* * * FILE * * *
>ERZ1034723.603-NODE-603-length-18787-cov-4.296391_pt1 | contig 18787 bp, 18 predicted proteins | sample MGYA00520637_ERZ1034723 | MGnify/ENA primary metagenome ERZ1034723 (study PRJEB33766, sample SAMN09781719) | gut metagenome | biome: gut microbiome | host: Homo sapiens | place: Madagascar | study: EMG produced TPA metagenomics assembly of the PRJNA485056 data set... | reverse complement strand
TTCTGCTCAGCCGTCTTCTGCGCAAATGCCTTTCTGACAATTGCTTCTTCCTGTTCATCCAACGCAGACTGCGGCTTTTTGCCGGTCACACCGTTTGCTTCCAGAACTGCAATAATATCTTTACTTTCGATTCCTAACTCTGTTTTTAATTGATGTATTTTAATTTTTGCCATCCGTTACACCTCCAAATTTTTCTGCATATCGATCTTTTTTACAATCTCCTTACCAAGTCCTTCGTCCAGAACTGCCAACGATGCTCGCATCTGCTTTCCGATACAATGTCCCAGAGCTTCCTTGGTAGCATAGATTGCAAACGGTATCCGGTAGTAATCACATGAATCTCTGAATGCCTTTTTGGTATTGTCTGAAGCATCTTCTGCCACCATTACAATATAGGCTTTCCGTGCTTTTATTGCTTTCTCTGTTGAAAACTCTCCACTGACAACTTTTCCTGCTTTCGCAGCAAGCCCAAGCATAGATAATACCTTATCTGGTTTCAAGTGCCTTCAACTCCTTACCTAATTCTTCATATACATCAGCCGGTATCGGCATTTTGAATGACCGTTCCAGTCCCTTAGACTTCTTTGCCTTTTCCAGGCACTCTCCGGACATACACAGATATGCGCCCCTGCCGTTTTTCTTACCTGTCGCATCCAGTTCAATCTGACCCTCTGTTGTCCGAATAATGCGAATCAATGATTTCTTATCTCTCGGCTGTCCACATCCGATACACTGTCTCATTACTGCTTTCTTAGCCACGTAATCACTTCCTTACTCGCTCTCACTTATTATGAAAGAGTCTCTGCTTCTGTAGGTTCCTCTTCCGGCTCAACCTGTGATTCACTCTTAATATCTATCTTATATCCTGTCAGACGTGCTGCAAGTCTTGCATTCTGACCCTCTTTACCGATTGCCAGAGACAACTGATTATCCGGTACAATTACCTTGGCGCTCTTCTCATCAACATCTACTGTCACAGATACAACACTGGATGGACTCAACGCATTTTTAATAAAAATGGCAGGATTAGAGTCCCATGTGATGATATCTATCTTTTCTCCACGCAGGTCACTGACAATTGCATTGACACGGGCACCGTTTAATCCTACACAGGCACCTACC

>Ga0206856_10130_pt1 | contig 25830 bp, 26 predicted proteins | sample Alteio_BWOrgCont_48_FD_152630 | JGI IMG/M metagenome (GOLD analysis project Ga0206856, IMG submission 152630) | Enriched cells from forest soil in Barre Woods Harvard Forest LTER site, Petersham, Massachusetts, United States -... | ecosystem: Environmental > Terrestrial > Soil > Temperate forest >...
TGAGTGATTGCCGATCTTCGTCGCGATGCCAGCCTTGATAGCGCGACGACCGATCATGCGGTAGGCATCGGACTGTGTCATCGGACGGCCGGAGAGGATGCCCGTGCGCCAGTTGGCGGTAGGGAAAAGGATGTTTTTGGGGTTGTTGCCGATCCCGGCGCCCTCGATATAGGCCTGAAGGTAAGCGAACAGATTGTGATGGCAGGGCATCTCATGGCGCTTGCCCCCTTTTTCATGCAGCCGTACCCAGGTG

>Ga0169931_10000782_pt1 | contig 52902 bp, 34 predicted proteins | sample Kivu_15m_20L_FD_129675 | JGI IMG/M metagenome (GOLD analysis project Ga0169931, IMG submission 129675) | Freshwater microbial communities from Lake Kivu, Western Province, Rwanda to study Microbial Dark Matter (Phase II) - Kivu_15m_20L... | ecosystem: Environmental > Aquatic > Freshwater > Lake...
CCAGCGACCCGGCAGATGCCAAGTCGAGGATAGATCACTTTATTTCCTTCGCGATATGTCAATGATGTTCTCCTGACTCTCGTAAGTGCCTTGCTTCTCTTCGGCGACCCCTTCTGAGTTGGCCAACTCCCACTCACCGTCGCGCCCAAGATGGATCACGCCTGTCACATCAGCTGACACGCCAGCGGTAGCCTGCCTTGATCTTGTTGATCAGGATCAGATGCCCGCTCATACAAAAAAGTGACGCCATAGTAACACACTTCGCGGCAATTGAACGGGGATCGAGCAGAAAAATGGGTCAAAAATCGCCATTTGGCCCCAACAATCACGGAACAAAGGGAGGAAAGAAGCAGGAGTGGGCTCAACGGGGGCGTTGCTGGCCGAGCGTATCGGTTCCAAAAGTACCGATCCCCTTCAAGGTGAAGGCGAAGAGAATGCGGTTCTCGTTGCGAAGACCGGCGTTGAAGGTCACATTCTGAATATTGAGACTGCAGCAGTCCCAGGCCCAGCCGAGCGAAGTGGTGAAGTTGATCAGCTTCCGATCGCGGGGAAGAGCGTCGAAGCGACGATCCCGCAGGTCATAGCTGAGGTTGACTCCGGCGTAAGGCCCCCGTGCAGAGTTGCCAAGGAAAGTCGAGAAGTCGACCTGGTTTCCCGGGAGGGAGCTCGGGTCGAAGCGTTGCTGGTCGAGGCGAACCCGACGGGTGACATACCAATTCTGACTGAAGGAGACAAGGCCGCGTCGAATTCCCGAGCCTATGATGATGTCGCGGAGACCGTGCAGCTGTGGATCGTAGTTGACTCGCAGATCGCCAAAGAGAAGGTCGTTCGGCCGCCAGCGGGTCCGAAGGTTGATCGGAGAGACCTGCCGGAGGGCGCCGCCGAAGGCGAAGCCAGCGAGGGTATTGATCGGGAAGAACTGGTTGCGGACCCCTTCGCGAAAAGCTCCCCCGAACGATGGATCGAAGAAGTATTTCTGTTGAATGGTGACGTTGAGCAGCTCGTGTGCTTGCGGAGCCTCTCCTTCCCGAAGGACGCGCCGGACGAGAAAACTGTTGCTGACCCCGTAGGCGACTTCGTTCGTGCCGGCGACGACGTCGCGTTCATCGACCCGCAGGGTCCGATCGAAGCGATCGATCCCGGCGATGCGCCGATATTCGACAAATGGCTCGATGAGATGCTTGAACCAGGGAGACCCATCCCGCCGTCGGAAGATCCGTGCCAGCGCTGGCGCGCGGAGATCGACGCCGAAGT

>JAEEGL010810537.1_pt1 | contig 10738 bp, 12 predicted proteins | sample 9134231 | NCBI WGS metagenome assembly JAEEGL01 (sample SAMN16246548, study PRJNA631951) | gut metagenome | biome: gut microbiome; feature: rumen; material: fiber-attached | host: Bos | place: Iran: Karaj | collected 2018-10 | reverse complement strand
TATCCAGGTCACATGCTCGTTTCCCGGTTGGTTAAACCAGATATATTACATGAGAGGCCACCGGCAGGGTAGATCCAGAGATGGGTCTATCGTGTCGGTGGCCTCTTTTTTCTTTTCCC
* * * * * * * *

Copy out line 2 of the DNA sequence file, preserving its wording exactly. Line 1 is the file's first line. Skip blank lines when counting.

TTCTGCTCAGCCGTCTTCTGCGCAAATGCCTTTCTGACAATTGCTTCTTCCTGTTCATCCAACGCAGACTGCGGCTTTTTGCCGGTCACACCGTTTGCTTCCAGAACTGCAATAATATCTTTACTTTCGATTCCTAACTCTGTTTTTAATTGATGTATTTTAATTTTTGCCATCCGTTACACCTCCAAATTTTTCTGCATATCGATCTTTTTTACAATCTCCTTACCAAGTCCTTCGTCCAGAACTGCCAACGATGCTCGCATCTGCTTTCCGATACAATGTCCCAGAGCTTCCTTGGTAGCATAGATTGCAAACGGTATCCGGTAGTAATCACATGAATCTCTGAATGCCTTTTTGGTATTGTCTGAAGCATCTTCTGCCACCATTACAATATAGGCTTTCCGTGCTTTTATTGCTTTCTCTGTTGAAAACTCTCCACTGACAACTTTTCCTGCTTTCGCAGCAAGCCCAAGCATAGATAATACCTTATCTGGTTTCAAGTGCCTTCAACTCCTTACCTAATTCTTCATATACATCAGCCGGTATCGGCATTTTGAATGACCGTTCCAGTCCCTTAGACTTCTTTGCCTTTTCCAGGCACTCTCCGGACATACACAGATATGCGCCCCTGCCGTTTTTCTTACCTGTCGCATCCAGTTCAATCTGACCCTCTGTTGTCCGAATAATGCGAATCAATGATTTCTTATCTCTCGGCTGTCCACATCCGATACACTGTCTCATTACTGCTTTCTTAGCCACGTAATCACTTCCTTACTCGCTCTCACTTATTATGAAAGAGTCTCTGCTTCTGTAGGTTCCTCTTCCGGCTCAACCTGTGATTCACTCTTAATATCTATCTTATATCCTGTCAGACGTGCTGCAAGTCTTGCATTCTGACCCTCTTTACCGATTGCCAGAGACAACTGATTATCCGGTACAATTACCTTGGCGCTCTTCTCATCAACATCTACTGTCACAGATACAACACTGGATGGACTCAACGCATTTTTAATAAAAATGGCAGGATTAGAGTCCCATGTGATGATATCTATCTTTTCTCCACGCAGGTCACTGACAATTGCATTGACACGGGCACCGTTTAATCCTACACAGGCACCTACC